I happen to be Alice,
I love to learn; more so, I make a great deal of gifs and enjoy conversations about the things I love about science (which is most everything)... I have always been looking up, to the cosmos. I feel claustrophobic when I can't see the stars. My favorite galaxy is Andromeda.
I enjoy educating other humans about the universe and the origins of their very atoms. I write frequently and am currently trying my hand at drawing and collages.
I post various things, check my links (<-click) for some of them; I try to update that section on a more consistent basis.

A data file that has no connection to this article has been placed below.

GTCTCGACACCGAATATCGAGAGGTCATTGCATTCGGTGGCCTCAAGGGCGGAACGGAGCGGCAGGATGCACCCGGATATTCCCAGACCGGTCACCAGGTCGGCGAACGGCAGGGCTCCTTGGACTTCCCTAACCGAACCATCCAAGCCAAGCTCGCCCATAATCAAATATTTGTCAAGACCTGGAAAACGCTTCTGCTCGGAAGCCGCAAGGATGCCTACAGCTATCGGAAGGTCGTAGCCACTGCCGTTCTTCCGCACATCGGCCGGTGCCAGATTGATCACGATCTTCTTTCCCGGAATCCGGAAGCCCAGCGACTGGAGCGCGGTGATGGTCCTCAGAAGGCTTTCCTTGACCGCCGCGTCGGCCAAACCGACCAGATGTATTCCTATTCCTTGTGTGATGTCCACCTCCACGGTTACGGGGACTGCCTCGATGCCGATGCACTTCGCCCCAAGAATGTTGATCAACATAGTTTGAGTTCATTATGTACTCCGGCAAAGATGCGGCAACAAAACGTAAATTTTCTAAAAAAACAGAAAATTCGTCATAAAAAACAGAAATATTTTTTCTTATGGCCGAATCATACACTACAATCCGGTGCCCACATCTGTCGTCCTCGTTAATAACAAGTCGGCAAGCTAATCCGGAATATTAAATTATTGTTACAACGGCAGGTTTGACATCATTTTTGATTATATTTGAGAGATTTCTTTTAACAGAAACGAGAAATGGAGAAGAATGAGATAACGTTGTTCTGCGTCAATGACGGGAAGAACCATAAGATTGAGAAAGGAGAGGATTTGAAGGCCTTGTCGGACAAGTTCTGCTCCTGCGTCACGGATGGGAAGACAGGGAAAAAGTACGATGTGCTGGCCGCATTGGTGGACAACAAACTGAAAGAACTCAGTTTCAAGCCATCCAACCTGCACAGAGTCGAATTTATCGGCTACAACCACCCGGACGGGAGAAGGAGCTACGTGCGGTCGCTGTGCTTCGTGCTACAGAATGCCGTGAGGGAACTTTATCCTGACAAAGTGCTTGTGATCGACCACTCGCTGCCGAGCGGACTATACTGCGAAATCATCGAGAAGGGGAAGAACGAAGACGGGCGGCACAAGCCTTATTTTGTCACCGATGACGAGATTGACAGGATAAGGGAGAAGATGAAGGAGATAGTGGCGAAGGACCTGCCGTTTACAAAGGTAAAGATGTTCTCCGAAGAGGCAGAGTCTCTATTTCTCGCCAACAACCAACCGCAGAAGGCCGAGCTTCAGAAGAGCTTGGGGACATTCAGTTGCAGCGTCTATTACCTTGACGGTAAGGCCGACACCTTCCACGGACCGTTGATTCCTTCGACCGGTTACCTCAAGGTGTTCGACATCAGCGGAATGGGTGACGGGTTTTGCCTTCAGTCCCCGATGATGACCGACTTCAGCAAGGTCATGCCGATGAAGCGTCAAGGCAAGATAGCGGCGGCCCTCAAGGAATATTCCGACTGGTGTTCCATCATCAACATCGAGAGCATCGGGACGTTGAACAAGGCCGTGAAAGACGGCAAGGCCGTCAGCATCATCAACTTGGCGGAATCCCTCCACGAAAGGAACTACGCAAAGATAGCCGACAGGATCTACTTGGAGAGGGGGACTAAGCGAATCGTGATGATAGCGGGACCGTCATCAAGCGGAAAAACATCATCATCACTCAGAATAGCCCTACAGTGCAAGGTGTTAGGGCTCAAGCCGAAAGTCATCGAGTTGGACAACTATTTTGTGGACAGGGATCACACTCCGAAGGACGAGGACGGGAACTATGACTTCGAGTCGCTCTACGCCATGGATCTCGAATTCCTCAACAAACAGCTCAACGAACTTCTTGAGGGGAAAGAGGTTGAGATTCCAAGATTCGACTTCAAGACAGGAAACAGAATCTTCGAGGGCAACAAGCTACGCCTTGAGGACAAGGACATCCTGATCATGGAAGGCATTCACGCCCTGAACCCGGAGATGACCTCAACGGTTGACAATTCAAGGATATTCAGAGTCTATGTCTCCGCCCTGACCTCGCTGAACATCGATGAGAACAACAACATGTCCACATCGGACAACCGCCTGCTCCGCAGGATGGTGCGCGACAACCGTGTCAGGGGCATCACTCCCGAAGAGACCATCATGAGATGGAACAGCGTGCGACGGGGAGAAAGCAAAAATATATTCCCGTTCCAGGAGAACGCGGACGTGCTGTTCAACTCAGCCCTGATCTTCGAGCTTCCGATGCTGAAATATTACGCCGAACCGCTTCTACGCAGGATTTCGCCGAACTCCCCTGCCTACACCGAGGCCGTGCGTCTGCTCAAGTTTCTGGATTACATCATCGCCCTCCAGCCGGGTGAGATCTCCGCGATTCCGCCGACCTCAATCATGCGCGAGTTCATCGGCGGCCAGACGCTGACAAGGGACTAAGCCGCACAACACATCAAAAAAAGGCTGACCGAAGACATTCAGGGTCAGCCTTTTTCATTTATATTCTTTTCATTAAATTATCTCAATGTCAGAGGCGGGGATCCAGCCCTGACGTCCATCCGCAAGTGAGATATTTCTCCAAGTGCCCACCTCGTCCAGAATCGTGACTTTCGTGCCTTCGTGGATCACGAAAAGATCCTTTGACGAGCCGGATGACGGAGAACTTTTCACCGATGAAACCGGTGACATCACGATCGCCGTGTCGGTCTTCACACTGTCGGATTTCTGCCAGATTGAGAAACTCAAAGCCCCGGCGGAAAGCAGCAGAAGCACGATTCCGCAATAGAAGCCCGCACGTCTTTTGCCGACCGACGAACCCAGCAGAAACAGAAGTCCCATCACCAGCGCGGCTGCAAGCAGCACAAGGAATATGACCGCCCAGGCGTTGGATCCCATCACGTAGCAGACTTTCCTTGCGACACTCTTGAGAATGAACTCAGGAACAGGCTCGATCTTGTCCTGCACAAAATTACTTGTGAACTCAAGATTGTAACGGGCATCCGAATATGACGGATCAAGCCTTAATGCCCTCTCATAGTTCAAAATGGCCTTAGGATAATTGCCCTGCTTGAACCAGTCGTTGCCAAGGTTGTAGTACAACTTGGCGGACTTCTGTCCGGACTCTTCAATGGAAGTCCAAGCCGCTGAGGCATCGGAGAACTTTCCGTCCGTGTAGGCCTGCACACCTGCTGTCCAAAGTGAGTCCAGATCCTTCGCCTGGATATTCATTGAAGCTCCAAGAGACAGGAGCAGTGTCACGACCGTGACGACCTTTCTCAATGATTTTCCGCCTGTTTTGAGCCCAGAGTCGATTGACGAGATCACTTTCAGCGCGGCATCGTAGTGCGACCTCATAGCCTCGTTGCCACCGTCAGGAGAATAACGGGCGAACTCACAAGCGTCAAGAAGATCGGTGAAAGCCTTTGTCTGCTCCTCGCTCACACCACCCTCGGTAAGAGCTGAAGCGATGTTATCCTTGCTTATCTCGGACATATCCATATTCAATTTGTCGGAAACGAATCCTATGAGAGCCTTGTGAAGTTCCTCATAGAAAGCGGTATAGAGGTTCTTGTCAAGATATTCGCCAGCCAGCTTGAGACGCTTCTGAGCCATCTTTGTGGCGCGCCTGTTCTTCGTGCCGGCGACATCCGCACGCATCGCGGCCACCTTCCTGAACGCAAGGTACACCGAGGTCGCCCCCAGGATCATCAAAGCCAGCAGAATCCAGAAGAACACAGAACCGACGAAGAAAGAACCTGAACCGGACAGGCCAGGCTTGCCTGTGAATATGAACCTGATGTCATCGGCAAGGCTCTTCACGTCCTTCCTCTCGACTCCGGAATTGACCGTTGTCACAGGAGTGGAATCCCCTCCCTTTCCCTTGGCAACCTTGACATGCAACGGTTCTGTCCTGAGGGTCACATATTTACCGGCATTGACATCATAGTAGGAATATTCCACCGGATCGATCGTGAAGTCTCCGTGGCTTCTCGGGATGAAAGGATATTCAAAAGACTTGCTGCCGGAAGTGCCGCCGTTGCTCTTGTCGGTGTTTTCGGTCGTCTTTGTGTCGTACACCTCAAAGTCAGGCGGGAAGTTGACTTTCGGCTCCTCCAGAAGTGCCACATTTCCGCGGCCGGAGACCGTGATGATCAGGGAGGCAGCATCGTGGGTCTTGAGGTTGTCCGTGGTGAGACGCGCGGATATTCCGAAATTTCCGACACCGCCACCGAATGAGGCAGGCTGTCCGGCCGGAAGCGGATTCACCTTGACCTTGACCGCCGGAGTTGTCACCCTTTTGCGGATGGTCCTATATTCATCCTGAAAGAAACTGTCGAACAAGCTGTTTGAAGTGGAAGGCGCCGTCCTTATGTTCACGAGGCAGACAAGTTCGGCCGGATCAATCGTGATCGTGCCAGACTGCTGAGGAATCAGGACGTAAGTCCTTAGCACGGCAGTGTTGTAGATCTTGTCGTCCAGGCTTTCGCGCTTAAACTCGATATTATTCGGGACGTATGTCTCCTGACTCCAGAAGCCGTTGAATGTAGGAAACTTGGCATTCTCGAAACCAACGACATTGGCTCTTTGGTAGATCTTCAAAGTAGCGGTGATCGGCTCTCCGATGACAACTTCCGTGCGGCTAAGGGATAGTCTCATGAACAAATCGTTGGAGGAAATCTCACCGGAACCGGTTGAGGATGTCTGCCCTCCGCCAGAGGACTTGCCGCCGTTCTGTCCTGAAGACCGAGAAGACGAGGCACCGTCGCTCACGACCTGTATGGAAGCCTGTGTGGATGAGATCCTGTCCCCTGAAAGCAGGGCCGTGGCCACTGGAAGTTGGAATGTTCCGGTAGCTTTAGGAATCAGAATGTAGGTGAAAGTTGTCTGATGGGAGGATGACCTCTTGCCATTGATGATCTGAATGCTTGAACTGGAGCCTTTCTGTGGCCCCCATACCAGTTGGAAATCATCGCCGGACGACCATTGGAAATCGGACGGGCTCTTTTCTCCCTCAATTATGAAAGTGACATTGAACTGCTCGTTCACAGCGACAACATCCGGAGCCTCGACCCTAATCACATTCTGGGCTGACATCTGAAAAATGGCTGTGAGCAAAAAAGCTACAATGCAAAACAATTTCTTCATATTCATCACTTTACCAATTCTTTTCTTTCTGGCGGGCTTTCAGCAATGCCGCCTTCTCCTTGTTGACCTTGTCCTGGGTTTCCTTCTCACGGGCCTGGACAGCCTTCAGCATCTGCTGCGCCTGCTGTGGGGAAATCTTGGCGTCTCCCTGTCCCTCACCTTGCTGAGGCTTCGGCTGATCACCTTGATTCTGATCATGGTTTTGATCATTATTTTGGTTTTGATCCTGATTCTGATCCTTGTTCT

Neptune through Adaptive Optics
From the Earth’s surface, Neptune usually appears as a fuzzy blotch. The blurring effects of the Earth’s atmosphere deny clearer images. By distorting mirrors in the telescope itself in time with the changing atmosphere, however, these effects can be greatly reduced. Many of the world’s largest telescopes are now implementing these “rubber mirror” adaptive optics (AO) systems to bring out the finest details that these telescopes can resolve. Recently the 10-meter Keck II telescope in Hawaii came on-line with AO capability. The above image of Neptune in three infrared colors demonstrates the clarity of the new technique - as compared to an image of Neptune from Keck II without AO. Credit: AO Staff, Keck, LLNL